Food Instagramming: The Good, The Bad and The Ugly...

Food Instagramming: The Good, The Bad and The Ugly.

I love food. On the average, I’d say I spend a collective three to five hours on any given day thinking about food. Often, (while eating lunch) I’m pondering what I should make for dinner. Or, talking to someone about a new restaurant I want to try. Most infamously, you can catch me scrolling through my Instagram feed, devoted almost entirely to food and meme accounts. Howbow dah? No? Ok, yeah, you’re right, soooo 2016.


Some might find this “obsession” relatable, and others, repulsive and, or ridiculous. To those who identify with the latter two “r words”, I get it. The excessive use of social media and hashtagging does seem unnecessary. And, in many ways, it is. We can all admit that #foodporn, when used ironically can be funny, but also carries a voyeuristic connotation that we should probably let go of in 2017.

The Joys of Hashtagging

Side note: If the Joys of Hashtagging isn’t already a book, someone should write it. It could possibly be the novel of our generation *silently hopes readers enjoy sarcasm*.

When critiquing hashtags, I think it’s also important to note their usefulness as an education tool. By searching #howtopoachanegg or #vegetariancooking, users then have free recipe books and how-to guides at their fingertips. The internet is an overwhelming place, but it’s also crazy empowering; because on a platform like Instagram, people have access to all the information they need to learn how to do just about anything.

Impersonally Personal

Instagram is also unique, in that it connects users on an impersonal level, by following public accounts, in a personal and intimate way. Lemme ‘splain…when I’m following an account from someone who lives in Italy, because she posts great food pics (shoutout to @a_gipsy_in_the_kitchen), I feel like I know what she’s like and definitely know what she’s doing on a daily basis, because she’s posting about it. In a way, it seems very personal, because I know quite a bit about her life, BUT on a personal level, I don’t know her. I’ve never met her, and never would’ve been able to “know” so much about her life, if it weren’t for social media.

Would I organically meet this person, or connect with this person IRL (in real life)? Maybe not. It isn’t really important when you think about it; because our lives will carry on separately, with or without Instagram. The cool thing though, is that by following her, I’ve gotten to see parts of Italy and Europe that I wouldn’t have known about, as a non-local. I’ve gotten more exposure to micro-cultures within Italy, something that fascinated me when I lived there. Most importantly, is that all this cultural exposure and education has occurred without me physically being in a foreign place, or without spending any additional money — other than that recurring iPhone payment (I talked about it in a previous article).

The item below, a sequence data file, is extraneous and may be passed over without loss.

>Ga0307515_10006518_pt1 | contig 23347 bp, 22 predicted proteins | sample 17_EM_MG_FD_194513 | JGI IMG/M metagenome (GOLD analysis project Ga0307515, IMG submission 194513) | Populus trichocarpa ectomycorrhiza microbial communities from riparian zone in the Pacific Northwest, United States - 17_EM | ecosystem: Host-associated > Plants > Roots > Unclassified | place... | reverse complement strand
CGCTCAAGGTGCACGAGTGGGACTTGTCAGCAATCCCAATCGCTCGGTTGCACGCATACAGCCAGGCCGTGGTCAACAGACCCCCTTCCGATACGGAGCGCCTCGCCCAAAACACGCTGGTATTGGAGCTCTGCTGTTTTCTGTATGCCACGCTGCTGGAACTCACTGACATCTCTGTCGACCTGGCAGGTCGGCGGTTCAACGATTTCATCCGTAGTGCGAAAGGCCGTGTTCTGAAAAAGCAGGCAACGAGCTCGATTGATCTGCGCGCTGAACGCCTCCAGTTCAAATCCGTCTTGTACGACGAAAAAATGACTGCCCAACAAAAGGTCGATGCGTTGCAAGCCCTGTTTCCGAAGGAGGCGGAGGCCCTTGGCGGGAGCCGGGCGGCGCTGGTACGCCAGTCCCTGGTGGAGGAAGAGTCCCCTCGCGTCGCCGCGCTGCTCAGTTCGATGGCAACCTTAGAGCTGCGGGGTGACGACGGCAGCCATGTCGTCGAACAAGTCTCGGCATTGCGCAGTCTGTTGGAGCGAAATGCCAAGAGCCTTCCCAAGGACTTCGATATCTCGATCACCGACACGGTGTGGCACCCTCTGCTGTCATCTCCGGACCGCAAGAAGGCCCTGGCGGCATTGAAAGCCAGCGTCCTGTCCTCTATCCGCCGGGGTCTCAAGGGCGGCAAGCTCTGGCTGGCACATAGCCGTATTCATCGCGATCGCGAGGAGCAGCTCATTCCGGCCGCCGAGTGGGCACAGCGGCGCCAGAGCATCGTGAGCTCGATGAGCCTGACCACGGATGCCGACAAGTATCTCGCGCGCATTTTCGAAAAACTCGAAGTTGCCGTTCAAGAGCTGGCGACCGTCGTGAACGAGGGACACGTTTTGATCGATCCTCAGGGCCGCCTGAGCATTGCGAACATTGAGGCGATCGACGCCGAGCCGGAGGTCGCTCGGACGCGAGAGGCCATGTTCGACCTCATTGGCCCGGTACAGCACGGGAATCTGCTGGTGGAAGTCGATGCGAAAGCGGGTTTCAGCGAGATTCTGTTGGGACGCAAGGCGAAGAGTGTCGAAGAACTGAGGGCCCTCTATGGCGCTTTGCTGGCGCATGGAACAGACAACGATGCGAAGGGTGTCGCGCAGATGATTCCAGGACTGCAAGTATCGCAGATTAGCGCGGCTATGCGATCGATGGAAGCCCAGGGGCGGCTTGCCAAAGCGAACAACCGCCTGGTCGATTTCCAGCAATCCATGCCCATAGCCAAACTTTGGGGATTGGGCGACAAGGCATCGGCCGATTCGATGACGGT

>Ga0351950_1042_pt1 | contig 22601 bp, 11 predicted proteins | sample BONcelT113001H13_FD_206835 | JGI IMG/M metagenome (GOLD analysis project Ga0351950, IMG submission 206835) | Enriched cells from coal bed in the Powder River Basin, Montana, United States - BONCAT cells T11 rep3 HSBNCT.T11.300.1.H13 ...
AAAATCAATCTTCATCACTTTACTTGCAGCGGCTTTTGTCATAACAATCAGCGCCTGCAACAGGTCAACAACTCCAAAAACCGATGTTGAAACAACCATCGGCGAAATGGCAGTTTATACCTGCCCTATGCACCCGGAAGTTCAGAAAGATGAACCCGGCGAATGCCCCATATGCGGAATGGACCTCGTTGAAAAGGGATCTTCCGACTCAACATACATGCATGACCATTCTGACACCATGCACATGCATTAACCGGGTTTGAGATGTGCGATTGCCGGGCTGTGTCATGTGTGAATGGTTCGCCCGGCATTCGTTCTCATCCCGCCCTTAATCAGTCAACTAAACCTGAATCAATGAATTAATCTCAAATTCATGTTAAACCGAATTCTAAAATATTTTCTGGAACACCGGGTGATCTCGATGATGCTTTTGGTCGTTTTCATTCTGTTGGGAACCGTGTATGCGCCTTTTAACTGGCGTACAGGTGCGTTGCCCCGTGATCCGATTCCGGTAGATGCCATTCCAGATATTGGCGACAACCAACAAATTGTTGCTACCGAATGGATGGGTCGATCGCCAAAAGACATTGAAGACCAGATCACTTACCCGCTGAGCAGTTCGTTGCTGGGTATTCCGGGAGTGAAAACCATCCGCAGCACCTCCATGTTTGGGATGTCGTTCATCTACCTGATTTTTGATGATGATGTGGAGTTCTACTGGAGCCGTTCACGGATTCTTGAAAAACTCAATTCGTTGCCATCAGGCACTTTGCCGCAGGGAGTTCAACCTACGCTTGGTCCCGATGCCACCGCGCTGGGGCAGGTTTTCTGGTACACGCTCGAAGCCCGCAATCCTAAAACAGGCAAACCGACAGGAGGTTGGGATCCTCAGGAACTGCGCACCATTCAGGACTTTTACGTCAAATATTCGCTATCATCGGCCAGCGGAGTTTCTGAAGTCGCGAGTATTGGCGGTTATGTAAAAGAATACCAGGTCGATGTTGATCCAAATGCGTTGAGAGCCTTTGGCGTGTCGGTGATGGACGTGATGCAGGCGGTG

For as much as social media can be used as an education tool, it is often used to shamelessly market the hell out of unrealistic and unsustainable food trends. Take Starbucks’ Unicorn Frappuccino, for example. It was a drink, literally invented for social media. If no one bought this drink and posted it online, it would not have been so popular, because when you look at what it’s actually composed of, it’s kinda gross.

Katy Perry drinking “her own blood” Photo courtesy of


The ingredients boast a sobering list of “Blue Drizzle”, “Pink Powder” and “Sour Blue Powder”, none of which sound remotely natural. In actuality, they are all composed of a corn-based sugar form, which has been chemically engineered to maximize sweetness, minimize any redeeming nutritional value, and most importantly get you a-d-d-i-c-t-e-d. So are over-processed foods and drinks such as these why two in three adults in America overweight or obese? Don’t tell me they just need to exercise more…even if they do (myself included), there is not enough time in the day or year for your body to break down these types of sugar. To borrow a line from a truly radical thinker and phenomenal author, Joel Salatin, “folks, this ain’t normal”.

So should I post it, or nah?

I’m guilty of many a food Instagrams, and frankly have no shame in posting those sweet food pics, because it’s my account. Demonizing people for wanting to share a great meal that they made is not the point of this article. What I do think is important to note, is the anxiety that ensues when a great meal gets consumed and is not posted. It brings up the age-old question — if a tree falls in a forest and nobody’s around to hear it, does it make a sound? The same question takes a new, modern form; if someone does something and it’s not posted, how do we know it really happened?

Maybe it’s not important to even talk about posting less on Instagram. It doesn’t seem like a good use of time, since more and more people are using social media every day. Rather, before posting something, reflect on why you want to share this moment with others. Why is it important to share your açai bowl by the beach pic? Is it to show others that you are eating healthy; that you’re at the beach — or possibly both? I’m not advocating for overthinking every social media post ever, however, I do think a little more thoughtfulness could do some good on a platform that can be highly superficial and scarily influential, simultaneously.

(Photo courtesy of Vimeo)


About Shelby Newallis

Ciao, there. I'm Shelby, your classic recent-ish grad stereotype trying to figure out how to make it in Los Angeles. By day, I'm a Special Education Teacher and by night, I'm a TV serialist, culinary enthusiast, writer/editor. When I'm not planning my next trip, I'm either wikipedia-ing random celebrities, trying to figure out which podcasts are cool or researching new happy hour spots. Intrigued? Check out my website,